“There is a real, haunted history to this ­special piece of ground that we’re standing on,” he said.

It’s clear that the Rustenburg site is an opportunity to ­memorialise not just the graveyard itself, but the hauntings and silences that surround Cape history. Based on the visible memorial evidence, it would seem that CapeTown has failed its slave and Khoe past.

The memorial in crisis

The Memorial to the Enslaved on Church Square, created by Gavin Younge and Wilma Cruise and unveiled in 2008, ­received criticism on three counts: its similarities to Berlin’s Memorial to the Murdered Jews of Europe; that the memorial seemed to cower in the shadow of a colonial statue; and that its creators were white.

The Justitie Plaats memorial has faced similar charges. The Treaty Tree in Woodstock memorialises a British treaty rather than the thousands sold into bondage under its branches. The Prestwich Memorial at the start of Somerset Road marks the old underclass, slave and outcast graveyards that stretched from Strand Street to Gallows Hill. It houses an ossuary, but its entrance is hidden behind an information panel. Visitors are mostly oblivious to the remains of about 3?000 people that sit on shelves mere meters away.

The past is always present, but in CapeTown it seems it is not present enough. The archive is faulty; it would be ­pointless to embark on a project such as the Stolpersteine of Europe because we have no names to grace the blocks.

Another site of slave history has recently received a new, albeit temporary, memorial. The Slave Tree site, where economic activity around slavery moved after the building of the Slave Lodge (where Van Breda most likely did most of his trading) was the centre of the economy of the early colony (and therefore is the fulcrum of South Africa’s economic and labour structures). It used to be marked by a small, almost illegible plinth.

Nadya Glawe, who lives nearby, felt the site needed to be made more visible. Utilising a partial grant from World Design Capital and getting all the city permissions herself, she erected a wooden tree memorial. Tested at AfrikaBurn, and distinctly of that aesthetic, Glawe’s tree has borne her many criticisms.

Asked why she chose, for a memorial to brown people, to make the tree white, she relies that the whiteness of the tree had nothing to do with race, she was simply providing a blank canvas for people. It was her hope that they would write messages to their ancestors on the branches and leaves. It has not been embraced to the extent she hoped. While there are some messages of support, the most telling message reads: “This tree is too white.”

Glawe’s frustration with the outcome is real – she honestly believes that she was drawing attention to a site that needed more overt memorialisation, and that no one in the city was doing anything. Now she feels attacked for attempting to make history visible. When I tell her that an activist I spoke to wanted to burn her tree down, she welcomed the idea.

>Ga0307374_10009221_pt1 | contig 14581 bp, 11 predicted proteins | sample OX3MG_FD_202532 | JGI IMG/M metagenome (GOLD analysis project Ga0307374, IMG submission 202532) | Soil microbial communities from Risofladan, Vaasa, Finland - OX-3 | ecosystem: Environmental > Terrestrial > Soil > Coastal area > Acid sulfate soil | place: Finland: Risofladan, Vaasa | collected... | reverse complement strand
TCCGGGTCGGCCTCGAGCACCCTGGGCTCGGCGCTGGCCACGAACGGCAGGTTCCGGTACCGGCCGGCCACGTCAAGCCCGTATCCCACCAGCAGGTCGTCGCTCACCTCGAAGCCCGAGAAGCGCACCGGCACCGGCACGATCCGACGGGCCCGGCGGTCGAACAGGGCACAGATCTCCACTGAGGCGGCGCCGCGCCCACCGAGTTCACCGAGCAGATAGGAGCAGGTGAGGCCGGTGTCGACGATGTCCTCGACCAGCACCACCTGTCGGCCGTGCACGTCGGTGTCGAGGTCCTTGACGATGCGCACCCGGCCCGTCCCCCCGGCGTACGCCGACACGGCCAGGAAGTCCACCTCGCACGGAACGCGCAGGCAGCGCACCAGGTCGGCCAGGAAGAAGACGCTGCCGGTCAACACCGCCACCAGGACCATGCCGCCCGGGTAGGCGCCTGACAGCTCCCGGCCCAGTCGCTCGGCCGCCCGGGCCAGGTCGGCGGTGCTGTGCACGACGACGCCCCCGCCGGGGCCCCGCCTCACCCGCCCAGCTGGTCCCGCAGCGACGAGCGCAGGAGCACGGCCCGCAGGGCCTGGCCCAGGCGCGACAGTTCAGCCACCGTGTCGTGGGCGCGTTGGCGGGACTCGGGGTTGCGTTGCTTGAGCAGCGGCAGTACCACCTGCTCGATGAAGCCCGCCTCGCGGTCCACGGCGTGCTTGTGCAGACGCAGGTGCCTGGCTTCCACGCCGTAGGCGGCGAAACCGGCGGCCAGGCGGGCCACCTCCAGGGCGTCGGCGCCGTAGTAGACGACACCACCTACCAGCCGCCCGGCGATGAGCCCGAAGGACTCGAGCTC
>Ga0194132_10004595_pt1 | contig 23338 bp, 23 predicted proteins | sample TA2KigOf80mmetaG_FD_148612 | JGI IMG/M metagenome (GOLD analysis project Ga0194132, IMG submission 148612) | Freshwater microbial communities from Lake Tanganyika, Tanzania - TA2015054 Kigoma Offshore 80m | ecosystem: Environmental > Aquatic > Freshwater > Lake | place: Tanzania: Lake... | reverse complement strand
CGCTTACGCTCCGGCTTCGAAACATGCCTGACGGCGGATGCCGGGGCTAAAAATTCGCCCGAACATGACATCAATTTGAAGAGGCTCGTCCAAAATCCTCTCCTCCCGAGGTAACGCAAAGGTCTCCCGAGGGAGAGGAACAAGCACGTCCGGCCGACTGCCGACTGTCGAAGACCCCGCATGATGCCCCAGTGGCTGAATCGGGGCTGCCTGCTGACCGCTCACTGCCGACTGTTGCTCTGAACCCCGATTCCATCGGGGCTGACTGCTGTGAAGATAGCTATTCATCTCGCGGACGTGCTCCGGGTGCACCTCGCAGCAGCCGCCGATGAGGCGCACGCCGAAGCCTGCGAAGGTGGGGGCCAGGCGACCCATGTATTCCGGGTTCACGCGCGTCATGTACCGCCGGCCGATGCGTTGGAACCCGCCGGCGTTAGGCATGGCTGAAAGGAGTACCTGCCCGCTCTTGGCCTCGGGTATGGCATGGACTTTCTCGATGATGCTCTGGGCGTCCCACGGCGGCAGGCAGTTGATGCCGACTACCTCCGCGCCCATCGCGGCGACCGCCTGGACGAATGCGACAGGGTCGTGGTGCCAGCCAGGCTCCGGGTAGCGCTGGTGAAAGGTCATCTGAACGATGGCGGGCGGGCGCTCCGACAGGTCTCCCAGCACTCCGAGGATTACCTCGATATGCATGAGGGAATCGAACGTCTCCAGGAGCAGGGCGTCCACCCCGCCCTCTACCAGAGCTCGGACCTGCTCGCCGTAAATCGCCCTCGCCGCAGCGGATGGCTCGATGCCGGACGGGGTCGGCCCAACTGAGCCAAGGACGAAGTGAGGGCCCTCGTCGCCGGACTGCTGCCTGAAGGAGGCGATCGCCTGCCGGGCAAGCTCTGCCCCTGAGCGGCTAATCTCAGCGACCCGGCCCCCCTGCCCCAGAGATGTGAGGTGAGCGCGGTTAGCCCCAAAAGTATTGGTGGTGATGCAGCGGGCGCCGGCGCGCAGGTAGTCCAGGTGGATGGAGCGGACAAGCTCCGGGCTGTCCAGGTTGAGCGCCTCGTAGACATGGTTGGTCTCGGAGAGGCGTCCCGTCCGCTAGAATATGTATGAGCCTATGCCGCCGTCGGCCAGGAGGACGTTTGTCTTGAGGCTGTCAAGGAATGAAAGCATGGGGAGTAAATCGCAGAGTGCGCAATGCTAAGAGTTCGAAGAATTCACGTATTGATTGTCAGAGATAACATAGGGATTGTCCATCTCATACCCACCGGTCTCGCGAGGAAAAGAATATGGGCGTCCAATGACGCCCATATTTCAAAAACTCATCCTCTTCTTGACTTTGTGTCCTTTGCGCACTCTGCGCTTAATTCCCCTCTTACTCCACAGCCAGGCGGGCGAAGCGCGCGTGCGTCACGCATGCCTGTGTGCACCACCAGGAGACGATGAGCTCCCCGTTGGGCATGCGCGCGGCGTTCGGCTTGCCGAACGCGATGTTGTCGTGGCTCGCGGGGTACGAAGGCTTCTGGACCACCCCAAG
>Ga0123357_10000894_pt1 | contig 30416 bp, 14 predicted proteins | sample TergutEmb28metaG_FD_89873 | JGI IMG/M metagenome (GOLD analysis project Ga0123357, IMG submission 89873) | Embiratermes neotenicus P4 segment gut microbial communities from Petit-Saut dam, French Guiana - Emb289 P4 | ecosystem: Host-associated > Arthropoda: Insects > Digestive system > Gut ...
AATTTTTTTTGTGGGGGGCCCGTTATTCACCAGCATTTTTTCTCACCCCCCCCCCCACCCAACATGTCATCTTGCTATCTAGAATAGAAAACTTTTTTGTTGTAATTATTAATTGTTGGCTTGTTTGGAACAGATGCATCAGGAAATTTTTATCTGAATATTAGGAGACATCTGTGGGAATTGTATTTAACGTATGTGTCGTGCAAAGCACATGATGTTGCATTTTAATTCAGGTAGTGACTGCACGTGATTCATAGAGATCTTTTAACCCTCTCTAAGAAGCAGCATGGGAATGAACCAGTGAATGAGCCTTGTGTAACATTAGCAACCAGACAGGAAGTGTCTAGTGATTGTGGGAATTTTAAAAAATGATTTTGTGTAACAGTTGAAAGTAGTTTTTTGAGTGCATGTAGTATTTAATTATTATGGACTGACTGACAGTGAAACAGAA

“I didn’t make this for me, I made it to draw attention to the site, if destroying my memorial makes for a better memorialisation, then I am all for it.”

The restless bones

After the launch of UCT’s gravesite competition, attendants are taken on a site inspection. The space between the two buildings feels thin – it’s about 5m wide and perhaps 20m long. As we make our way to the site, a young guy in a baseball cap says under his breath: “Should we even be walking here? I mean, we might be walking on my ancestors’ graves.”

During question time, someone asks if the ground is sacred, if there are still bones here. Sally Titlestad, a co-author of the historical report on the site, says that no evidence of human remains have been found, but there is a good chance, due to the nature of the soil, that they might have decomposed beyond exhumation.

But Kamedien has a different take, intimating to me later that according to oral history they were, at some point, “dumped in the harbour”.

There is no archival evidence of this. But the absence of measurable evidence cannot be used to discount a site’s significance.

In the case of the shrine of Sayed Abdul Malik, near St Cyprian’s School in CapeTown, no archeological evidence was found to support the claims attested to in cultural and oral history, and yet a negotiated agreement was reached for a heritage project at the site.

In the Prestwich ossuary, I am struck by this piece of information listing the accidental uncovering of burial sites: “On the Grand Parade when the Post Office tunnel was excavated in the 1960s; in Vredehoek when a driveway was being reconfigured; below the site of the new 2010 Green Point Stadium, Mechau Street; Buitengracht Street; Chiappini Street; Milnerton beach and Melkbosstrand.”

I am struck by the breadth of these sites, struck that some may be slave sites, some may be Khoe, that some traditions demand that we refrain from empirical examinations, that we respect the burial site. The measuring of skulls has done much damage.

All that is left to do is to listen to the voices, historical, fragmentary, whispers, hauntings, shivers, rages, echoes, ­hunches, that which has passed out of hearing, that is no ­longer physical, and to reflect these voices into the present, to respect the palimpsest of this moment, to listen. To live in Cape Town is to be haunted.